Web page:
Level three's massive, multi-screen flying fortress may borrow heavily from a similar stage in Irem's R-Type, but it delivers on a much grander scale; the monstrous Motorhead battleship only succumbs when the player successfully blows open its metal belly to expose its weak spot. Then there's the aforementioned flight into the cold vacuum of space in pursuit of Motorhead's maniacal leader, Sauron (or Styron, if you're playing the western version - presumably Acclaim, who localised the game, was fearful of legal action from the estate of J.R.R. Tolkien). Each level is inventive and packed with fresh ideas, and back in 1992 this provided the perfect tonic to the hordes of 'me too' blasters which flooded the Mega Drive's already shooter-rich library.
Perhaps the most unique element of Steel Empire is its levelling system, which Satake admits borrows heavily from classic JRPGs such as Enix's seminal Dragon Quest. Collecting three power-up icons increases your craft's level and enhances its firepower, and because progress is retained even when you lose all of your lives and continue, beginners have a shot at seeing the latter portion of the game. Even the game's scoring system is geared towards novice players; additional points are awarded for stockpiling bombs and avoiding a single hit throughout an entire stage, but little focus is given to racking up an impressive total - Satake states that he wanted the game to feel inclusive rather than exclusive, and feared that newcomers might be disheartened by their poor scoring performance when compared to seasoned shooter experts.
The small amount of text meant that bringing the game to the west was a reasonably straightforward affair, and Steel Empire would hit North America and Europe in 1992 - the ideal time to capitalize on the commercial success of Sega's 16-bit system in those regions. Sadly, Hot・B went bankrupt in 1993 but its assets and IP were acquired by Starfish, a company formed by former Hot・B staff. Since then, the game's appeal has endured; while the North American and PAL versions are common on the second-hand market, the Japanese version - complete with gorgeous Miyazaki-inspired cover artwork - is highly sought after.
Steel Empire's passionate following in Japan was sufficient enough to bring about the development of a Game Boy Advance version in 2004; compiled from a ROM image as the original source code for the Mega Drive version has sadly been lost, it remains a reasonably faithful replication, although the smaller screen necessitated changes to both the level and enemy design. A European release followed in 2005 thanks to now-departed UK firm Zoo Digital Publishing, but it wasn't picked up for North America. More recently, Steel Empire has resurrected in its native Japan as a 3DS eShop download. Spruced up with new graphical effects and enhanced music - as well as superb support for the console's auto-stereoscopic display - the game has already been confirmed for North American release this summer by publisher Starfish. Fingers are firmly crossed that a European launch follows shortly afterwards.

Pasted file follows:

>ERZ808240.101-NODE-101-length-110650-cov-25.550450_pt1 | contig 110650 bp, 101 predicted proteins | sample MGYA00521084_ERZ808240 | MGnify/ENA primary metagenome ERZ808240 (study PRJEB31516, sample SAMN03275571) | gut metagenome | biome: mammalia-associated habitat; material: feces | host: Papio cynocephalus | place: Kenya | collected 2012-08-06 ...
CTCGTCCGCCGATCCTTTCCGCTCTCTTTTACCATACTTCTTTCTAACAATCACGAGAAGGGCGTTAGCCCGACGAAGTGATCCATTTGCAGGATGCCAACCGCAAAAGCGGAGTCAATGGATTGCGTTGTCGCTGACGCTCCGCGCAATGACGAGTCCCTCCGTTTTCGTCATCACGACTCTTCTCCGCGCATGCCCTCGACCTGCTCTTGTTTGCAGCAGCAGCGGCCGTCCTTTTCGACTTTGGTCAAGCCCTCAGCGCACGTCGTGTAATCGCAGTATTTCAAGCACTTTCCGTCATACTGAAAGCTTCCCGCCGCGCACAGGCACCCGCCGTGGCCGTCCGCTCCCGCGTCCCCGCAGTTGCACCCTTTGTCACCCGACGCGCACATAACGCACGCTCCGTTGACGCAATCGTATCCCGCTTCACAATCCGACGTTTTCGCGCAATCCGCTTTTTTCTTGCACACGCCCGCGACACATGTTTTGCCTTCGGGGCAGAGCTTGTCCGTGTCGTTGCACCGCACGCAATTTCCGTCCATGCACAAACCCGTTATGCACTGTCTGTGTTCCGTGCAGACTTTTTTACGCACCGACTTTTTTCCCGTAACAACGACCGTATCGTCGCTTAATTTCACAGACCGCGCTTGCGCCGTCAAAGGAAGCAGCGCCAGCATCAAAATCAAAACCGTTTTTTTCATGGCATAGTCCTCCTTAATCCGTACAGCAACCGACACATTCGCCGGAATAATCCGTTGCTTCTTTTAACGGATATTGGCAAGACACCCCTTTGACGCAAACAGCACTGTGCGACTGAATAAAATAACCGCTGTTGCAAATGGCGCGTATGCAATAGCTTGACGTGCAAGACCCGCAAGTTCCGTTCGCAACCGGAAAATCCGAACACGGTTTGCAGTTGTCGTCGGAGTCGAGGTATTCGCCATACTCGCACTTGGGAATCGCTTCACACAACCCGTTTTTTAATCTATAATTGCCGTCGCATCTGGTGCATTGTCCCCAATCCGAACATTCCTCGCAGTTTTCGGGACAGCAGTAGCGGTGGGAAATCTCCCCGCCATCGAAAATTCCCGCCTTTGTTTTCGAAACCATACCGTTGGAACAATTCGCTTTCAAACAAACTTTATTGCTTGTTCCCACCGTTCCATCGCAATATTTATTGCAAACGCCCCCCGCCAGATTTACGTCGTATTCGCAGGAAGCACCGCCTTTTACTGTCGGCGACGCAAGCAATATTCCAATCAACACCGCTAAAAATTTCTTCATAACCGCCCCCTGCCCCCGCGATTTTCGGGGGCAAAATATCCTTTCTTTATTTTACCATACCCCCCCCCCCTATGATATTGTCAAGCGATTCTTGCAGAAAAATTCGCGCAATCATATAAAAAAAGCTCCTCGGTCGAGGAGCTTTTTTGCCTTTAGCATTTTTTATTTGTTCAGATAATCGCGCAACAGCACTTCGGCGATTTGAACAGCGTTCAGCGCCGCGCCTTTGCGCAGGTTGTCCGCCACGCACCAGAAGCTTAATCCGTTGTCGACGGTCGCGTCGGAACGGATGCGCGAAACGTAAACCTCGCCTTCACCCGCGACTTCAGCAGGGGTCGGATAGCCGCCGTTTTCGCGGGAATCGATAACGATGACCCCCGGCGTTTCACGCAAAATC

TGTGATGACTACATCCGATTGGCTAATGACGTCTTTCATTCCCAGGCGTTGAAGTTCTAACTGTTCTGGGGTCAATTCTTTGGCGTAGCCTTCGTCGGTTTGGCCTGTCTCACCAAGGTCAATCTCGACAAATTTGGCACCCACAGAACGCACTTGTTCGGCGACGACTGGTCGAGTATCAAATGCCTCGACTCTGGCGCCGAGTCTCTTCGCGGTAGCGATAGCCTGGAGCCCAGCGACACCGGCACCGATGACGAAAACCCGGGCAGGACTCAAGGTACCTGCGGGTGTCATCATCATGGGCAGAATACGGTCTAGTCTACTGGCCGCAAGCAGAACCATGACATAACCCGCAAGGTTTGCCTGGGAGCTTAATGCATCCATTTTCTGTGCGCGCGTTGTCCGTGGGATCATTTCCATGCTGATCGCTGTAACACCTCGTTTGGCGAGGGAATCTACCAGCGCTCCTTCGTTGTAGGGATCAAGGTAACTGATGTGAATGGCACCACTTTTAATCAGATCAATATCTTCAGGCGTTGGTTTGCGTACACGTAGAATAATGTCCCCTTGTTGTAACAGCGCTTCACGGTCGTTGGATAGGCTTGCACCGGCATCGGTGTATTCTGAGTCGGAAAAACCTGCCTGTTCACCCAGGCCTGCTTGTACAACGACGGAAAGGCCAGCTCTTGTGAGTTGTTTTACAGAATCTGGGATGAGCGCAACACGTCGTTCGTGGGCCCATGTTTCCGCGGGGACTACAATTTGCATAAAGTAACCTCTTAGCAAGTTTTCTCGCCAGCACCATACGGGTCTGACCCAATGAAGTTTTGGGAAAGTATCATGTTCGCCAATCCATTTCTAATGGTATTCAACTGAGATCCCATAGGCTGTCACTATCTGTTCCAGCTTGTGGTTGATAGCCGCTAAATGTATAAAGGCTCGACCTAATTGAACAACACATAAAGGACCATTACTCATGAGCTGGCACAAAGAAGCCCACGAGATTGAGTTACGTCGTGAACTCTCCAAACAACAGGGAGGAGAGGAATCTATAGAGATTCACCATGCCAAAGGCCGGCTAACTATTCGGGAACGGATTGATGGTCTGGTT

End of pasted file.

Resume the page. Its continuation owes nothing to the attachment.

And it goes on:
Satake is well aware of the level of veneration which exists for his most famous video game creation, and has spoken of his desire to develop a sequel - provisionally titled "Burning Steel" - in the past. He says he wants to make the shooter accessible again, just as he and his team at Hot・B tried to do with Steel Empire. According to the veteran developer, plans have been submitted to Starfish, the approval of which will presumably be subject to the commercial success of the 3DS version of Steel Empire. In this era of crowdfunding and independent publishing the chances of such a sequel appearing have arguably never been better, but even if Satake is unsuccessful in making his pitch a reality, he will hopefully find contentment in the fact that over two decades ago he crafted one of the most original and enduring shooters of the 16-bit era; a game which continues to enthral existing fans and - thanks to the 3DS version - is set to enrapture an entirely fresh generation of players.